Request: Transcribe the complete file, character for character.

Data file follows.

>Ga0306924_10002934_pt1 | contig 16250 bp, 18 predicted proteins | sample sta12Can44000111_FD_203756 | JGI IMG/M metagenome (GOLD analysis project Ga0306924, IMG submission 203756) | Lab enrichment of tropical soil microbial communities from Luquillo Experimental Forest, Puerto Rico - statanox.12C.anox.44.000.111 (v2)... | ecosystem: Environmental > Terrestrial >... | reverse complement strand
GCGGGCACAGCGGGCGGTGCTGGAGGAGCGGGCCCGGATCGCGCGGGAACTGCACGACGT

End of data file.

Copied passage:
>Ga0306924_10002934_pt1 | contig 16250 bp, 18 predicted proteins | sample sta12Can44000111_FD_203756 | JGI IMG/M metagenome (GOLD analysis project Ga0306924, IMG submission 203756) | Lab enrichment of tropical soil microbial communities from Luquillo Experimental Forest, Puerto Rico - statanox.12C.anox.44.000.111 (v2)... | ecosystem: Environmental > Terrestrial >... | reverse complement strand
GCGGGCACAGCGGGCGGTGCTGGAGGAGCGGGCCCGGATCGCGCGGGAACTGCACGACGT